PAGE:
Tolkien's Arda
Not one inch of this map is filler, and you probably only knew about the little chunk in the middle of the Eastern Continent.

I'm worried that's not going to sink in properly. Let me put it this way: folklore is created by entire cultures over many generations. It has to be that way, because it has to tap into the collective cultural psyche in a way that can only be accomplished through the combined efforts of a civilization. Then along comes Tolkien, who just does it all by himself. You could argue that he never finished, but he got pretty god damn far.
His son picked up where he left off

He had a creation myth, a Creator, a pantheon of demigods, a Destroyer with a cadre of demon servants, a vast array of stories from the dawn of time to the departure of magic from the world, and even a way to connect his mythology to reality. He put himself in the role of a translator (a role with which he was intimately familiar, as he fluently spoke somewhere in the neighborhood of 35 languages) who discovered a lost chapter of human history.
Red Book of Westmarch
Fans later physically created the lost chapter for themselves

I can objectively say, given the utterly insane amount of detail that went into his work, that Tolkien's writing makes modern world-building efforts, from J. K. Rowling to George R. R. Martin, look like an infant got a hold of a small box of Legos and just barely managed to not choke on them. That's not to say they aren't tremendously talented writers -- it's just that Tolkien set the world-building bar somewhere in the upper atmosphere.

Despite his extraordinary dedication to his writing and his fantasy world, Tolkien also found the time to be an active and respected member of society. He was married at 21 and passionately loved his wife throughout their 50 years of marriage. He had four children and showed incredible devotion to them, inventing characters like Tom Bombadil for their sake and painstakingly writing and illustrating letters to them from Father Christmas.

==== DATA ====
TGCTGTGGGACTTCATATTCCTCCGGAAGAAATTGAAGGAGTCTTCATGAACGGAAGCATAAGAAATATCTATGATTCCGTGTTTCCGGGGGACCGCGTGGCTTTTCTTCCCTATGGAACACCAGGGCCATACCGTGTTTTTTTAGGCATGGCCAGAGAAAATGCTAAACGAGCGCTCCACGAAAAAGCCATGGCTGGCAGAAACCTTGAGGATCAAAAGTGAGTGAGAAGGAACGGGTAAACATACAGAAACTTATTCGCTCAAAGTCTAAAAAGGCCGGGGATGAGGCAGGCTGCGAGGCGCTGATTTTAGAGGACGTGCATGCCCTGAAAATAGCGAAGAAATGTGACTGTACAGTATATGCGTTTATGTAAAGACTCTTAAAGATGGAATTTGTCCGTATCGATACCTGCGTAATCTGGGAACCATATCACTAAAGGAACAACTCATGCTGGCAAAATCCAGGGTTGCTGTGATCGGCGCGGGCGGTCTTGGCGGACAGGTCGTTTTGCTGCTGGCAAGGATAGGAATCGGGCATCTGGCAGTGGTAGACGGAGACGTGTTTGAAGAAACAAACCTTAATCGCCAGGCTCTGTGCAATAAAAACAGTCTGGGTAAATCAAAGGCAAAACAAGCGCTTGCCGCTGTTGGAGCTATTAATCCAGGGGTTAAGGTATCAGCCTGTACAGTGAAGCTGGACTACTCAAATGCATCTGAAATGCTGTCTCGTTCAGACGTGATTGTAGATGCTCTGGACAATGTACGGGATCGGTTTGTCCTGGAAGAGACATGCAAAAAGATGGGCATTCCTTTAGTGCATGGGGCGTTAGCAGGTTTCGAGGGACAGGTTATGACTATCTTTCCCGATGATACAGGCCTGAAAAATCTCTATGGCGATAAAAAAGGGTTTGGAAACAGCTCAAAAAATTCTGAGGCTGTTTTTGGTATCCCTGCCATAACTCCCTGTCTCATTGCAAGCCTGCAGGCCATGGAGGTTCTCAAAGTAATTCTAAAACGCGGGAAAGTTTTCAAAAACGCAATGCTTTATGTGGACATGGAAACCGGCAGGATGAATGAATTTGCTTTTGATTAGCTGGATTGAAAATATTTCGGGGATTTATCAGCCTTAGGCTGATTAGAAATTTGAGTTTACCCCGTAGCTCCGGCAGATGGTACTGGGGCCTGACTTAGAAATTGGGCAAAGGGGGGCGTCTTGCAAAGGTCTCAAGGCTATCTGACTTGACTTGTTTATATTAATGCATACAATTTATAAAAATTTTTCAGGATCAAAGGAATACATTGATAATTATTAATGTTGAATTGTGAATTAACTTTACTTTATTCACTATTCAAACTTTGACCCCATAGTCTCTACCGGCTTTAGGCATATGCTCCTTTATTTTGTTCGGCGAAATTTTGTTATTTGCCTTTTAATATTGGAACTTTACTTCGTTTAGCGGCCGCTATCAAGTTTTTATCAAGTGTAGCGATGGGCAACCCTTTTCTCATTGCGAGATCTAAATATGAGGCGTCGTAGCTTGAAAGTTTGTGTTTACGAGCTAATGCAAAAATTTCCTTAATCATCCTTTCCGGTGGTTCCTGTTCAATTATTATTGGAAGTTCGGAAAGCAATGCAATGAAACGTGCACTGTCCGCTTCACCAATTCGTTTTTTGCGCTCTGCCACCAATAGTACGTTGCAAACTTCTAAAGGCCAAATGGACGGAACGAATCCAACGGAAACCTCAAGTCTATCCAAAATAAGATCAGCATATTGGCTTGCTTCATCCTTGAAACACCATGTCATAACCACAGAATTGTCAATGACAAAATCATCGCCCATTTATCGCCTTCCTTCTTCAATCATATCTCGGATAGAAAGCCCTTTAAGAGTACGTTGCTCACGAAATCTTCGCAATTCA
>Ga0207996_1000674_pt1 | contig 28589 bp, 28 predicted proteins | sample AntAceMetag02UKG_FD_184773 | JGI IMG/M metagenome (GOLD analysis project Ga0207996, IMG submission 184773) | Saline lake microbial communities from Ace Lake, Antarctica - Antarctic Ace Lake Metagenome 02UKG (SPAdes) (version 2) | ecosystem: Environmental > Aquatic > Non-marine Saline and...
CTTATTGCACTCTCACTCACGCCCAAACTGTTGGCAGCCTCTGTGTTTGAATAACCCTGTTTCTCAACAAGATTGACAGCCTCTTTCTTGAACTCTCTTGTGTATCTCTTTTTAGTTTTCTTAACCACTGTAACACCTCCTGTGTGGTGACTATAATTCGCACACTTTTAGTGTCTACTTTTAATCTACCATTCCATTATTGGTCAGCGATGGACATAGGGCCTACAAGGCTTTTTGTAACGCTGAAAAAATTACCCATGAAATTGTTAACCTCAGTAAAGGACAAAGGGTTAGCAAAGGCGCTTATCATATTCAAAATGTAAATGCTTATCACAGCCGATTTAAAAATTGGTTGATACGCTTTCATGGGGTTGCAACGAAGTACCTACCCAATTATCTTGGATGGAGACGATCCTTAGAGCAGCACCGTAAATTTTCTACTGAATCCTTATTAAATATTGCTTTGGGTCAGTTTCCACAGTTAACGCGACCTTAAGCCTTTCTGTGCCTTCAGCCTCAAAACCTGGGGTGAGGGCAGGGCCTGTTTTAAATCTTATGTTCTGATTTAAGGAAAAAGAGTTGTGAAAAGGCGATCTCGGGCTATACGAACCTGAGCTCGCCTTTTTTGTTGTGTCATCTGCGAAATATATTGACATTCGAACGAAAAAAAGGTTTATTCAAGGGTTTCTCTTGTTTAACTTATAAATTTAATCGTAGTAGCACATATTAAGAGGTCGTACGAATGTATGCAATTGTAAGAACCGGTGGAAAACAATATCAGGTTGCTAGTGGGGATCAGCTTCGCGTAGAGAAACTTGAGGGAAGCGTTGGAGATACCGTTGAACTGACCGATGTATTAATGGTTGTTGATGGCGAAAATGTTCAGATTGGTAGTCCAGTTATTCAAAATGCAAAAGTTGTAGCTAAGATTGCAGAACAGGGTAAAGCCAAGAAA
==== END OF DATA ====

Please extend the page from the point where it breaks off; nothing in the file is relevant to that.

Oh, and remember when you read Beowulf in high school? Or maybe you saw the movie a few years ago? If it weren't for Tolkien's seminal essay on the subject, you would almost definitely have never read or seen it. Critics at the time saw Beowulf as a way to gain insights about Anglo-Saxon history. It was not good for that, so they were generally dismissive. Tolkien proved them wrong by striding confidently to a podium and reciting the opening verse in a booming voice, the way it was intended to be heard. A hush fell on the audience, and it suddenly became clear that Beowulf was a beautiful piece of dramatic poetry, not a history book.
Beowulf and Dragon
"Thanks, Tolkien!"

J. R. R. Tolkien, an upright family man, invented a genre, changed the course of an academic discipline, learned 35 languages (not counting the ones he invented), and personally created a uniquely British mythology.
J. R. R. Tolkien
"No big deal."

Holy shit.

Wednesday, December 12, 2012

Holy Shit, Tsutomu Yamaguchi!

Tsutomu Yamaguchi

Let me tell you the story of Tsutomu Yamaguchi. Mr. Yamaguchi was a 29-year-old designer for Mitsubishi Heavy Industries in 1945 when he took a three month Summer business trip. To Hiroshima. You may recognize that as a pretty nasty place to be in the Summer of 1945.

On August 6th, the day he was supposed to leave the city, Tsutomu was on his way to the train station when he realized he had forgotten his travel papers. So he went back into the city to get them (ruh roh). As he was approaching his office, he heard the sound of a single American B-29 bomber and saw two small parachutes descending from the sky. Then he saw a flash that left him temporarily blind and heard an enormous explosion that ruptured both of his eardrums.
Hiroshima ground level
Like this, but at half the distance.

Yes, that bomber was the Enola Gay (snort), and those two small parachutes softened the descent of the atomic bomb known as Little Boy - the first to ever be used against people. Yamaguchi was roughly 3km away from Ground Zero. He survived with severe burns and crawled to a bomb shelter, where he was treated. The next day, he found his colleagues and got the hell out of the fiery inferno of a city, making his way back to the comfort of his home.

In Nagasaki.
Statue of Facepalming
"God damn it."

Two days later, Yamaguchi was back at work. His supervisor asked him to describe the explosion and -- I'm not making this up -- in the middle of his description, he would have been able to point toward a window and say, "Actually, it looked exactly like that."
Once again, like this but much closer.

For at that very moment the slightly lesser known bomber Bockscar dropped the Fat Man atomic bomb on the poor guy's home city. The kicker? Tsutomu Yamaguchi's workplace was 3km from ground zero. Again.

This time he suffered no new injuries, but his old ones got infected when medical supplies became scarce. Still, he survived. When I say "survived," I mean damn did he give death the finger. He went bald temporarily and was constantly bandaged for several years, but for the most part he lived a healthy, productive life. A life full of activism for nuclear disarmament, because Jesus, why wouldn't it be?